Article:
Friday, April 15, 2005

GOP Minnesota state senator comes out

A lot of politicians are coming out. First the mayor of a town in Kansas comes out, and now a state senator in Minnesota has joined the club. The part that makes thing dicey for the latter is that he's a Republican.

Brian Lehman of Nisswa, the Crow Wing County Republican chairman, said Wednesday that he doubted [Minnesota State Senator Paul] Koering could win the Republican endorsement, run against an endorsed Republican in a primary and win nomination, or win re-election if he switched parties.

"He's pretty much committed political suicide, because this area is pretty conservative," Lehman said.

Lehman said Republican activists in Koering's district have been demanding the party find an opponent for Koering, or volunteering to run against him, since Koering voted with the Senate Democrats a week ago.

Explain to me the logic here. He's the same conservative he was a week ago, but today he's not good enough for the Republican Party because he's gay? Is he suddenly going to turn into a liberal because he's openly declared his sexual orientation? How does that have anything to do with his qualifications to be a senator? It makes him more liberal on this one issue, and if his vote on that issue is enough to change your mind about his qualifications to serve, then fine, but make it about how he votes, not to whom he's attracted.

The Right doesn't have a monopoly on obnoxious reactions to gay politicians, however. Another article on the situation reports how Senator Koering was badgered by GLBT activists over his sexual orientation.

At about the time of the vote [on a bill to ban gay marriage], gay and lesbian activists were e-mailing reporters and legislators pictures of Koering allegedly taken at a gay bar in Minneapolis. He doesn't seem pleased with efforts to "out" him against his will. He says of pressure from the activists: "They can do, and I'm sure they will continue to do, whatever they want, which I think is a sad state of affairs. ... But they did NOT precipitate my decision."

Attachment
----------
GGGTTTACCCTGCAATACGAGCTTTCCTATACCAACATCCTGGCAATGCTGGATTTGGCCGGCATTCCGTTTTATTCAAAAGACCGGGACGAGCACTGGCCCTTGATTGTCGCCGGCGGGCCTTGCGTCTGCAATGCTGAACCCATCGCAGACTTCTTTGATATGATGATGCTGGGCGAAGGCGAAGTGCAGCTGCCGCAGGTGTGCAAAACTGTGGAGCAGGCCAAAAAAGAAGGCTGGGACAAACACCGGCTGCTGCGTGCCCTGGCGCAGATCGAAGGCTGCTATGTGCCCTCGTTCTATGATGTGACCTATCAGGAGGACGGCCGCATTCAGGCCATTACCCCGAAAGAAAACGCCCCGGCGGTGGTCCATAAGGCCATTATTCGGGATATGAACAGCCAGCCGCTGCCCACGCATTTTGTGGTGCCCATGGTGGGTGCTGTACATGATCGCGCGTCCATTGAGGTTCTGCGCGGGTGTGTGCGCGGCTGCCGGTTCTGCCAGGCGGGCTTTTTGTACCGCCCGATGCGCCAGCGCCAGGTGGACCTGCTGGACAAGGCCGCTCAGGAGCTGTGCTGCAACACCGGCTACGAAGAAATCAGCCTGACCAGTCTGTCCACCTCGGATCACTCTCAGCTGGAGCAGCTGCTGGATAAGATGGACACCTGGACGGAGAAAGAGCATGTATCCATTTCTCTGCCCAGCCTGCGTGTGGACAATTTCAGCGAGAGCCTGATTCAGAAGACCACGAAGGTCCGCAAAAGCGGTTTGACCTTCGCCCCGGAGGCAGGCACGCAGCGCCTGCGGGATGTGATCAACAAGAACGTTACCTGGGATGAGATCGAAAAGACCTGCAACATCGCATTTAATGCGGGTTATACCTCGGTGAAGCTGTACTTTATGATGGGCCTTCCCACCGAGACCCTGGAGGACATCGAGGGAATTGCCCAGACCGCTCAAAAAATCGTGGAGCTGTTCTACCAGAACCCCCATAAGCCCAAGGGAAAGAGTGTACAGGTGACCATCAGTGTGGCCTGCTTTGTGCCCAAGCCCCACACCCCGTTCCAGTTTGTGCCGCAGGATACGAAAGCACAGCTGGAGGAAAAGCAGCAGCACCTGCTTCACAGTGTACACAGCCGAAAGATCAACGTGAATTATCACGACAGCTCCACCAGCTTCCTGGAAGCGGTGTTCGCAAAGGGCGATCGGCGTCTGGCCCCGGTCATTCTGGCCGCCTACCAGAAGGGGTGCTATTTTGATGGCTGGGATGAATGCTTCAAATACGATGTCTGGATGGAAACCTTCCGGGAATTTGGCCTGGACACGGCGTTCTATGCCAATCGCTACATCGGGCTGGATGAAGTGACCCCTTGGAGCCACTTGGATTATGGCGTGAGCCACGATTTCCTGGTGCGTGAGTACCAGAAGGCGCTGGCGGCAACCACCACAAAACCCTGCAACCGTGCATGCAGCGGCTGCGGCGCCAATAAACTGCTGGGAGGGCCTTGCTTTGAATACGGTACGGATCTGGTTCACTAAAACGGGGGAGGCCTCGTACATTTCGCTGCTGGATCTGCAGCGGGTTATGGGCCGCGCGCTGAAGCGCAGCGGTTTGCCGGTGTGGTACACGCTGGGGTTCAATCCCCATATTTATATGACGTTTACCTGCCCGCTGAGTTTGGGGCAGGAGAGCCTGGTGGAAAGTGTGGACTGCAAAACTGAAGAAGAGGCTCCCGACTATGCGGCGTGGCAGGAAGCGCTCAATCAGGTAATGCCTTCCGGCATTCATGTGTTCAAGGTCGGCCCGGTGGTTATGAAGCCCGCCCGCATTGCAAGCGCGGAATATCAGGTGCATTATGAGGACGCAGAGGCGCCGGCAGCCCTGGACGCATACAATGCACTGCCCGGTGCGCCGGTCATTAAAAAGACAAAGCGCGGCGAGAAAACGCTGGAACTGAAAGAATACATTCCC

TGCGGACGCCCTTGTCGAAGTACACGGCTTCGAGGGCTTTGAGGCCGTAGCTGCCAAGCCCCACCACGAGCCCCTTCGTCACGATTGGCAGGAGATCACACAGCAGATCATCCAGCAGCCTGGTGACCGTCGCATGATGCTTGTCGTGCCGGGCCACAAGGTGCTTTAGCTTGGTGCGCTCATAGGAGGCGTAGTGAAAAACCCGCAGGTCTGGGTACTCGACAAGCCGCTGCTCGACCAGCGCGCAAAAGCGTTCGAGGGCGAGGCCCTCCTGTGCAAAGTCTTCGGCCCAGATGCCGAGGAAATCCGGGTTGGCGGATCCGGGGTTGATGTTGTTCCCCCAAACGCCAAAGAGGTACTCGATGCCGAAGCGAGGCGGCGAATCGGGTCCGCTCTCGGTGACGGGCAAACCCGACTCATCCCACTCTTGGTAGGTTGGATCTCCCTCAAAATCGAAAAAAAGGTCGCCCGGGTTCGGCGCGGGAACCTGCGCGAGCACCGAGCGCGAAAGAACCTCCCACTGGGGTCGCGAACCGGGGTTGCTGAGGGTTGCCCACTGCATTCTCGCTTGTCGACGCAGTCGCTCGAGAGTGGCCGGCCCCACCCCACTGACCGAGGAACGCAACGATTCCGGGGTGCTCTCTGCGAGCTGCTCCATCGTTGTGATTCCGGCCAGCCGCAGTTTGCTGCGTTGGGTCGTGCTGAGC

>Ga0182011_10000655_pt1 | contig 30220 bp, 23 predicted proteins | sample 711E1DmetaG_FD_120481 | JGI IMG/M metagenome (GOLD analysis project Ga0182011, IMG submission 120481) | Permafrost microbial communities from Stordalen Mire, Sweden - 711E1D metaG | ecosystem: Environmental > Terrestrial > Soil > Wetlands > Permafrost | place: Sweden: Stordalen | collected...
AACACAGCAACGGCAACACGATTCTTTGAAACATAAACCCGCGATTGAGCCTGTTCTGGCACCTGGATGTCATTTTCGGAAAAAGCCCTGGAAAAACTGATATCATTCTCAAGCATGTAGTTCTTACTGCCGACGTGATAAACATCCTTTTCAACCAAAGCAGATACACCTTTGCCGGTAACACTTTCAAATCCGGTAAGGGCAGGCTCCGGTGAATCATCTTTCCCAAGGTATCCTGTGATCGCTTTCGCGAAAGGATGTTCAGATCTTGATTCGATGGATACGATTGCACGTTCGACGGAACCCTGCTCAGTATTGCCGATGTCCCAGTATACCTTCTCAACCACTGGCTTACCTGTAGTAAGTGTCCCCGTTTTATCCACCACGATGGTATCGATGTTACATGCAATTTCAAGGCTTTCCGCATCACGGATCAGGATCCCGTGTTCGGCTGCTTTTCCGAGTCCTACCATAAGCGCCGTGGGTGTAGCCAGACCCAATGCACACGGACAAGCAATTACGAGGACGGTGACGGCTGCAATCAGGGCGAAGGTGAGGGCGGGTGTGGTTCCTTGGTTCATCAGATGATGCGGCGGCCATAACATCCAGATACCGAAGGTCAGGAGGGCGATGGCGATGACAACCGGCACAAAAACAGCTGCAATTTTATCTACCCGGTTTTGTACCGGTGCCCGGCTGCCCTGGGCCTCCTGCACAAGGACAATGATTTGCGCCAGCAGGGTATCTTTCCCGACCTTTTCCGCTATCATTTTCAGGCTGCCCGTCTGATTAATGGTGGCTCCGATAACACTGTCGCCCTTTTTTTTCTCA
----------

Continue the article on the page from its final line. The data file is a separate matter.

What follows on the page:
I remember this happening before U.S. Congressman Jim Kolbe came out. Now I think it's in everyone's best interest if gays and lesbians, both famous and not-so-famous, are open about their sexuality because it's a lot harder to support discrimination against people you know. That said, no one has a right to make that decision for anyone else, and it's especially ugly when used as a form of blackmail, political or otherwise.

Mostly I am really sick of both sides deciding that one's sexual orientation necessarily leads to one's political views. Gay people can be conservative. That doesn't make them bad conservatives, nor does it make them traitors to the GLBT community. Deciding that all gays must be liberal is like saying all gay men must like show tunes or speak with a high voice and all lesbians must wear short-cropped hair and play softball. These are stereotypes that may be true for some, but not all, and it does everyone a disservice when we try to force people into stereotyped roles.


At 5:18 PM, Anonymous Anonymous said...

Outing: The process of creating scared, unwilling and ashamed role models for GLBTQ kids everywhere.



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